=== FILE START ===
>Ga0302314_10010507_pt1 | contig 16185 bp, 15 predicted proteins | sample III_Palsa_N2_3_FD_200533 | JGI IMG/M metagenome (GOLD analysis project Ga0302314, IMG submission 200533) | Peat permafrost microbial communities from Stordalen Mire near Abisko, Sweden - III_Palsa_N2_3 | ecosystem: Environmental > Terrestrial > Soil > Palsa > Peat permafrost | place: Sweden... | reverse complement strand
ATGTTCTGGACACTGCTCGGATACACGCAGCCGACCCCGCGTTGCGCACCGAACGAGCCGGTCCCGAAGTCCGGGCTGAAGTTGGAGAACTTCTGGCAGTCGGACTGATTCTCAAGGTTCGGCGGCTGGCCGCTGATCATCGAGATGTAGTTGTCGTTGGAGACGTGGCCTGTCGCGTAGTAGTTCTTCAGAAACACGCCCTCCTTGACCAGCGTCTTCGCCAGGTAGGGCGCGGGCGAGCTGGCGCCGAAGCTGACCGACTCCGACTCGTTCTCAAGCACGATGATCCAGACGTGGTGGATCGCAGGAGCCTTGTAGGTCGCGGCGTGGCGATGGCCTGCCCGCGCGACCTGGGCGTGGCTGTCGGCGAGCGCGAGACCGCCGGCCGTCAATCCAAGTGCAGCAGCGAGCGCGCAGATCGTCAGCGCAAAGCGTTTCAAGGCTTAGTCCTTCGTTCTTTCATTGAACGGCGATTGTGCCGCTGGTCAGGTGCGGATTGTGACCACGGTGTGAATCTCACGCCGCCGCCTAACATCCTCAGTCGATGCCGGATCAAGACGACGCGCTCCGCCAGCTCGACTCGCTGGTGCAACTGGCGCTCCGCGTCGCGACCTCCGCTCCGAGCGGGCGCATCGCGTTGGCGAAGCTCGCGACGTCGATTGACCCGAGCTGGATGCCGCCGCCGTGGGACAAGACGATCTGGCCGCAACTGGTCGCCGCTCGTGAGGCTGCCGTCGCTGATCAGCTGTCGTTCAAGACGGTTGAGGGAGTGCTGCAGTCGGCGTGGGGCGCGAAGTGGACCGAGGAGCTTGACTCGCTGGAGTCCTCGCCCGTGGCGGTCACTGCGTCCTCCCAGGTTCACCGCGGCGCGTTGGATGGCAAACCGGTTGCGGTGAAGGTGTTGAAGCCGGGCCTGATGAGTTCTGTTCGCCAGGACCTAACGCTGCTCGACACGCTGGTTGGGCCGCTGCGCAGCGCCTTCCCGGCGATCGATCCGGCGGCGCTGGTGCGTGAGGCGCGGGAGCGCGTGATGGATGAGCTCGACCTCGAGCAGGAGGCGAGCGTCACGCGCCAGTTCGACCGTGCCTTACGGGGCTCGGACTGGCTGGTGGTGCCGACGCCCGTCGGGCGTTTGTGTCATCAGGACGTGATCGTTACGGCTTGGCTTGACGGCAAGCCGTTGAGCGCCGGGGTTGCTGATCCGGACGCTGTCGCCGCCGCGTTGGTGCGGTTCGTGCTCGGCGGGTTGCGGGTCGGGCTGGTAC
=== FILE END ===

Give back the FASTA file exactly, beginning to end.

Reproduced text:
>Ga0302314_10010507_pt1 | contig 16185 bp, 15 predicted proteins | sample III_Palsa_N2_3_FD_200533 | JGI IMG/M metagenome (GOLD analysis project Ga0302314, IMG submission 200533) | Peat permafrost microbial communities from Stordalen Mire near Abisko, Sweden - III_Palsa_N2_3 | ecosystem: Environmental > Terrestrial > Soil > Palsa > Peat permafrost | place: Sweden... | reverse complement strand
ATGTTCTGGACACTGCTCGGATACACGCAGCCGACCCCGCGTTGCGCACCGAACGAGCCGGTCCCGAAGTCCGGGCTGAAGTTGGAGAACTTCTGGCAGTCGGACTGATTCTCAAGGTTCGGCGGCTGGCCGCTGATCATCGAGATGTAGTTGTCGTTGGAGACGTGGCCTGTCGCGTAGTAGTTCTTCAGAAACACGCCCTCCTTGACCAGCGTCTTCGCCAGGTAGGGCGCGGGCGAGCTGGCGCCGAAGCTGACCGACTCCGACTCGTTCTCAAGCACGATGATCCAGACGTGGTGGATCGCAGGAGCCTTGTAGGTCGCGGCGTGGCGATGGCCTGCCCGCGCGACCTGGGCGTGGCTGTCGGCGAGCGCGAGACCGCCGGCCGTCAATCCAAGTGCAGCAGCGAGCGCGCAGATCGTCAGCGCAAAGCGTTTCAAGGCTTAGTCCTTCGTTCTTTCATTGAACGGCGATTGTGCCGCTGGTCAGGTGCGGATTGTGACCACGGTGTGAATCTCACGCCGCCGCCTAACATCCTCAGTCGATGCCGGATCAAGACGACGCGCTCCGCCAGCTCGACTCGCTGGTGCAACTGGCGCTCCGCGTCGCGACCTCCGCTCCGAGCGGGCGCATCGCGTTGGCGAAGCTCGCGACGTCGATTGACCCGAGCTGGATGCCGCCGCCGTGGGACAAGACGATCTGGCCGCAACTGGTCGCCGCTCGTGAGGCTGCCGTCGCTGATCAGCTGTCGTTCAAGACGGTTGAGGGAGTGCTGCAGTCGGCGTGGGGCGCGAAGTGGACCGAGGAGCTTGACTCGCTGGAGTCCTCGCCCGTGGCGGTCACTGCGTCCTCCCAGGTTCACCGCGGCGCGTTGGATGGCAAACCGGTTGCGGTGAAGGTGTTGAAGCCGGGCCTGATGAGTTCTGTTCGCCAGGACCTAACGCTGCTCGACACGCTGGTTGGGCCGCTGCGCAGCGCCTTCCCGGCGATCGATCCGGCGGCGCTGGTGCGTGAGGCGCGGGAGCGCGTGATGGATGAGCTCGACCTCGAGCAGGAGGCGAGCGTCACGCGCCAGTTCGACCGTGCCTTACGGGGCTCGGACTGGCTGGTGGTGCCGACGCCCGTCGGGCGTTTGTGTCATCAGGACGTGATCGTTACGGCTTGGCTTGACGGCAAGCCGTTGAGCGCCGGGGTTGCTGATCCGGACGCTGTCGCCGCCGCGTTGGTGCGGTTCGTGCTCGGCGGGTTGCGGGTCGGGCTGGTAC